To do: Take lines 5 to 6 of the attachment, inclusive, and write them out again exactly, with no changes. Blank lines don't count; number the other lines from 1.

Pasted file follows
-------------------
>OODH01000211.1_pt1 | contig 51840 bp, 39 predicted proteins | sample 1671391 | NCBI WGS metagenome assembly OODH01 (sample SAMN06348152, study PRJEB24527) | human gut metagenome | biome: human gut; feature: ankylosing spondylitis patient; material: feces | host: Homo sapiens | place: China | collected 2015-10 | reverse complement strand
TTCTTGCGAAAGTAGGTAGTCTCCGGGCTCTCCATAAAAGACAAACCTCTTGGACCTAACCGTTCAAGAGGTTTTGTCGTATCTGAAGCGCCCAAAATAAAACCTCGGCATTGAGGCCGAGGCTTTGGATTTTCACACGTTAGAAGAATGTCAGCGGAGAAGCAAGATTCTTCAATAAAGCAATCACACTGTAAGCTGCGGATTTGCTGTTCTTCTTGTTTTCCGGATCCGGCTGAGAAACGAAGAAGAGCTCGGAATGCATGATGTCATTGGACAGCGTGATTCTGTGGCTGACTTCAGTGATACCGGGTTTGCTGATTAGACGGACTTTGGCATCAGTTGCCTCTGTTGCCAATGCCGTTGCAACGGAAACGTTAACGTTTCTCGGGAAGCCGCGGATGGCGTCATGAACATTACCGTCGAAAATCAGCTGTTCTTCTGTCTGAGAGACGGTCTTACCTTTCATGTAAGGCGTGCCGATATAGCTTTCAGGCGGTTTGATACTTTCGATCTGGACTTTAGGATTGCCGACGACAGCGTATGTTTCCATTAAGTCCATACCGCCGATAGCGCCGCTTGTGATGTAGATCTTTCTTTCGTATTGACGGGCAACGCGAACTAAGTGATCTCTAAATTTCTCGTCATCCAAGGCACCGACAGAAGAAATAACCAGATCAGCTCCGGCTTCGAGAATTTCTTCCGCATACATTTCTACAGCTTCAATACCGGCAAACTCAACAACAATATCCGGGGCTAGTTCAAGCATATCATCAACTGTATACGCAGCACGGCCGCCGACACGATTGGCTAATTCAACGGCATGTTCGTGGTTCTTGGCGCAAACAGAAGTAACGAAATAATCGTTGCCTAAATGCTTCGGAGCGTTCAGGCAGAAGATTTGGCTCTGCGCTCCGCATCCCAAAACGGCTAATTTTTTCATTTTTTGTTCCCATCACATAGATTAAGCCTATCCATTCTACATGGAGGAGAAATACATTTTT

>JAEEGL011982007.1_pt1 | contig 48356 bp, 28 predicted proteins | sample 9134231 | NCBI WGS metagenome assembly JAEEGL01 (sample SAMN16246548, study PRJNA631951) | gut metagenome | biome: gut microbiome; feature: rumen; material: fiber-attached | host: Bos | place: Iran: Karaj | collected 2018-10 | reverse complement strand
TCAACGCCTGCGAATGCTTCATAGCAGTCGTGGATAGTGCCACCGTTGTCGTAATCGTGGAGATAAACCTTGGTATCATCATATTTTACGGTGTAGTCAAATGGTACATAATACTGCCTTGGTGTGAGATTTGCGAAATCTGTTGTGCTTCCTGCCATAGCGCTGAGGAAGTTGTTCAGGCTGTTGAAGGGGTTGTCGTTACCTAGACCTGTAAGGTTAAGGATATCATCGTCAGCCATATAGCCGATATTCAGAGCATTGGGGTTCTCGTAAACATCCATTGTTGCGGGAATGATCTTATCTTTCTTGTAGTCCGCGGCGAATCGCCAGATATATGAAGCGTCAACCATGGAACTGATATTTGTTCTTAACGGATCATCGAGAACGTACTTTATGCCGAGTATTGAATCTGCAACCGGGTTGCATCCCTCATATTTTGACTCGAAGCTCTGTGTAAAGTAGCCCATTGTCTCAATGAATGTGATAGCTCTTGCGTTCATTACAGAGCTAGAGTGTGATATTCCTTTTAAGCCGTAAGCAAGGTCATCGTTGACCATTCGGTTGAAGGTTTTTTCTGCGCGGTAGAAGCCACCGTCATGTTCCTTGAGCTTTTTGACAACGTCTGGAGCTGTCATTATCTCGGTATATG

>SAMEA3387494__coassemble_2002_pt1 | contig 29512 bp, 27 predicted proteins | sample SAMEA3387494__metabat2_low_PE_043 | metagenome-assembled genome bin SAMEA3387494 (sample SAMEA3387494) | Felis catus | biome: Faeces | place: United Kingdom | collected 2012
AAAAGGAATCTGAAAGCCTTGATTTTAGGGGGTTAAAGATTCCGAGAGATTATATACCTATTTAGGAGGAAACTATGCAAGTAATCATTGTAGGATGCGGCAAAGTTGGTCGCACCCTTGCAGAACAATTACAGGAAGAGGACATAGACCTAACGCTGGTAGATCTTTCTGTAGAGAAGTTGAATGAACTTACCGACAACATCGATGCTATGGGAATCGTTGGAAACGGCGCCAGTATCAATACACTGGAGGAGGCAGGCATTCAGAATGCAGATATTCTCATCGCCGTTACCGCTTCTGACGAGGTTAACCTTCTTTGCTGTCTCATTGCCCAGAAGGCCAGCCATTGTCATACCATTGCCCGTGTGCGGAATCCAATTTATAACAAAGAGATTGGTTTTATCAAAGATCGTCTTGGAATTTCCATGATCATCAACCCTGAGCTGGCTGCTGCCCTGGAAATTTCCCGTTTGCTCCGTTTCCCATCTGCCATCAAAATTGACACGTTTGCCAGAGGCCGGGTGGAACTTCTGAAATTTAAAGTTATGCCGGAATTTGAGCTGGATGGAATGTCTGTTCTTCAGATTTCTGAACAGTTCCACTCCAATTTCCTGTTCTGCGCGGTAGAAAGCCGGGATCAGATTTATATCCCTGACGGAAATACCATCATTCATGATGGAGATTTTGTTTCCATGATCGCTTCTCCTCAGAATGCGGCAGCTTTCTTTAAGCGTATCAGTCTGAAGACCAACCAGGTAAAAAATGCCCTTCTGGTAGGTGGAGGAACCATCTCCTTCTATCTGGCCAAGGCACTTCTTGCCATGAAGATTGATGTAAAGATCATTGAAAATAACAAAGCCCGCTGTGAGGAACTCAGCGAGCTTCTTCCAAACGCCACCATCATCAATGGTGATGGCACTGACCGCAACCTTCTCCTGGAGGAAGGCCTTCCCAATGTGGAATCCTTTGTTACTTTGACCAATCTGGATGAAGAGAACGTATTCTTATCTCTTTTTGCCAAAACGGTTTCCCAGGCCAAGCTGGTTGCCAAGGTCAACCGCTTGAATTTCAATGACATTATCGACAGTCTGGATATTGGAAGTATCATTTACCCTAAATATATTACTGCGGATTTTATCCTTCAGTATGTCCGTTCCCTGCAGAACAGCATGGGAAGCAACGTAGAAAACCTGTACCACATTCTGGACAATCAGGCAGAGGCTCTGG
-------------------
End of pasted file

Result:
>SAMEA3387494__coassemble_2002_pt1 | contig 29512 bp, 27 predicted proteins | sample SAMEA3387494__metabat2_low_PE_043 | metagenome-assembled genome bin SAMEA3387494 (sample SAMEA3387494) | Felis catus | biome: Faeces | place: United Kingdom | collected 2012
AAAAGGAATCTGAAAGCCTTGATTTTAGGGGGTTAAAGATTCCGAGAGATTATATACCTATTTAGGAGGAAACTATGCAAGTAATCATTGTAGGATGCGGCAAAGTTGGTCGCACCCTTGCAGAACAATTACAGGAAGAGGACATAGACCTAACGCTGGTAGATCTTTCTGTAGAGAAGTTGAATGAACTTACCGACAACATCGATGCTATGGGAATCGTTGGAAACGGCGCCAGTATCAATACACTGGAGGAGGCAGGCATTCAGAATGCAGATATTCTCATCGCCGTTACCGCTTCTGACGAGGTTAACCTTCTTTGCTGTCTCATTGCCCAGAAGGCCAGCCATTGTCATACCATTGCCCGTGTGCGGAATCCAATTTATAACAAAGAGATTGGTTTTATCAAAGATCGTCTTGGAATTTCCATGATCATCAACCCTGAGCTGGCTGCTGCCCTGGAAATTTCCCGTTTGCTCCGTTTCCCATCTGCCATCAAAATTGACACGTTTGCCAGAGGCCGGGTGGAACTTCTGAAATTTAAAGTTATGCCGGAATTTGAGCTGGATGGAATGTCTGTTCTTCAGATTTCTGAACAGTTCCACTCCAATTTCCTGTTCTGCGCGGTAGAAAGCCGGGATCAGATTTATATCCCTGACGGAAATACCATCATTCATGATGGAGATTTTGTTTCCATGATCGCTTCTCCTCAGAATGCGGCAGCTTTCTTTAAGCGTATCAGTCTGAAGACCAACCAGGTAAAAAATGCCCTTCTGGTAGGTGGAGGAACCATCTCCTTCTATCTGGCCAAGGCACTTCTTGCCATGAAGATTGATGTAAAGATCATTGAAAATAACAAAGCCCGCTGTGAGGAACTCAGCGAGCTTCTTCCAAACGCCACCATCATCAATGGTGATGGCACTGACCGCAACCTTCTCCTGGAGGAAGGCCTTCCCAATGTGGAATCCTTTGTTACTTTGACCAATCTGGATGAAGAGAACGTATTCTTATCTCTTTTTGCCAAAACGGTTTCCCAGGCCAAGCTGGTTGCCAAGGTCAACCGCTTGAATTTCAATGACATTATCGACAGTCTGGATATTGGAAGTATCATTTACCCTAAATATATTACTGCGGATTTTATCCTTCAGTATGTCCGTTCCCTGCAGAACAGCATGGGAAGCAACGTAGAAAACCTGTACCACATTCTGGACAATCAGGCAGAGGCTCTGG